We flew back from Beijing yesterday. Our flight was 11.15 a.m. local time (around 03.15 a.m. English time), and landed at Heathrow at around 3.00 p.m. It was a good flight but the food was the worst we've had the entire trip (and that's saying something)! It was more or less inedible. The world's favourite airline? The motto on the side of the plane was 'we're flying the flag'. Not in our eyes! We then contacted our car parking firm and the car was waiting for us in the short-stay car park as soon as we walked out of the airport. And we set off north. We had thought to stay the night somewhere en route, but Richard felt fine and we just kept going. It was daylight all the way (very sunny, actually), and we used the M6 toll road which helped (£5.00, can you believe!). We got home around 6.30 p.m, which was great. We were met with an urgent 'phone call from no. 1 son - bad news, we thought! But, no - just to say they have got a new kitten. Lovely Nala died a few weeks ago, and left a hole in their household, obviously. This one is ginger (shades of Vaclav) and is called Oscar. Hooray for Oscar!
Our time in Beijing was amazing. We disembarked in a port called Tianjin which was an amazing city in its own right. There happened to be a World Climate Conference going on there as we landed. They seem to be building all round it and reclaiming land from the sea - you'd think China was big enough, wouldn't you? But no - they need more. We then got on a coach and went up to the Great Wall. The journey - as mentioned in the previous post - was something else. Coming back to this country and driving here just put it all into perspective. China is mad! We saw at least 5 accidents, and there were more that we didn't see. You take your life in your hands every time you get into a car or bus. The road up to the wall was crowded with enormous lorries (longer and bigger than ours) which were going up to Outer Mongolia or somewhere to collect coal and bring it back to somewhere in Beijing - presumably for power stations. This part of the road was the one that had a 10-day traffic jam a few weeks ago - and we could see why. The wall itself was incredible and we managed to walk a few feet up some steps to one of the little houses that are all along it. It was so hot and crowded that we retired to a rather elegant tea-house for a good argument and one latte coffee. We had stopped on the way up at a government-owned jade factory. Jade is considered very lucky and most girls are given some at birth, when they marry, etc. And jade comes in many different colours. It was all very expensive so we didn't buy any. But they had some good toilets - which was great. They actually had seats, a door you could lock and - wonder of wonders - some toilet paper. This tells you a lot about some of the other toilets we used!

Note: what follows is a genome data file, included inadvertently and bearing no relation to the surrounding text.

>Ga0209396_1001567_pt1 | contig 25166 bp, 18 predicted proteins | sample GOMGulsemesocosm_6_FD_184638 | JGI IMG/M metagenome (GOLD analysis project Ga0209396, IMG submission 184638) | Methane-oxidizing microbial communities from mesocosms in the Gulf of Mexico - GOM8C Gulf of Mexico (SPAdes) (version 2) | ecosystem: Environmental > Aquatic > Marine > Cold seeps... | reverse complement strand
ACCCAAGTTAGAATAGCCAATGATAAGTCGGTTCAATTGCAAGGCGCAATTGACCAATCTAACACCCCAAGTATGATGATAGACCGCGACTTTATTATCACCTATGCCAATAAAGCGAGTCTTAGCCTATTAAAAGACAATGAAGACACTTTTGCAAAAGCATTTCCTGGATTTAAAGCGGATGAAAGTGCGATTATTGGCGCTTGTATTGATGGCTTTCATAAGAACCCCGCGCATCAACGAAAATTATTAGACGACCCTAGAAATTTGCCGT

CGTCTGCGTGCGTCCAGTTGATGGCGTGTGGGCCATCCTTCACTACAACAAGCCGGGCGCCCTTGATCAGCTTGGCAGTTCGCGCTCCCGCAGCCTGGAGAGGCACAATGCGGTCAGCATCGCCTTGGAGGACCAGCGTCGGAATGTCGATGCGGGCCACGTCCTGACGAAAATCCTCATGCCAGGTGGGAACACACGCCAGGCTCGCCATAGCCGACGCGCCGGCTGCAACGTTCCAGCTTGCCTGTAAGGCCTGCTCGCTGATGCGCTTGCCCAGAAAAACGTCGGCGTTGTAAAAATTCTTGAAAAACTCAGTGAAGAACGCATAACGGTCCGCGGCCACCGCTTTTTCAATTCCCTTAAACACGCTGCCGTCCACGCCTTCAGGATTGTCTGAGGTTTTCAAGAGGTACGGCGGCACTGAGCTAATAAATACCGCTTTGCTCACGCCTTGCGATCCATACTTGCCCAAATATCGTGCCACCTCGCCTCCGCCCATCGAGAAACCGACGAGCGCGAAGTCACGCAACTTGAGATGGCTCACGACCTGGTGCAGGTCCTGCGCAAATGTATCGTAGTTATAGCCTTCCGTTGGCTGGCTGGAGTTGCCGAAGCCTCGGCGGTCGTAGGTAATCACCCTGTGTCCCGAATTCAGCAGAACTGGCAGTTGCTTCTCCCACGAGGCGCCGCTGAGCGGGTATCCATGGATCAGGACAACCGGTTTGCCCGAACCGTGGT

We got back to the hotel at around 5.00 p.m. and booked in. We were shattered, and, after finding the executive room where the computers were, we hastened to bed. For some reason, I couldn't log in to this site, so sent an email to Lucy which she added to the blog - thanks, Lucy!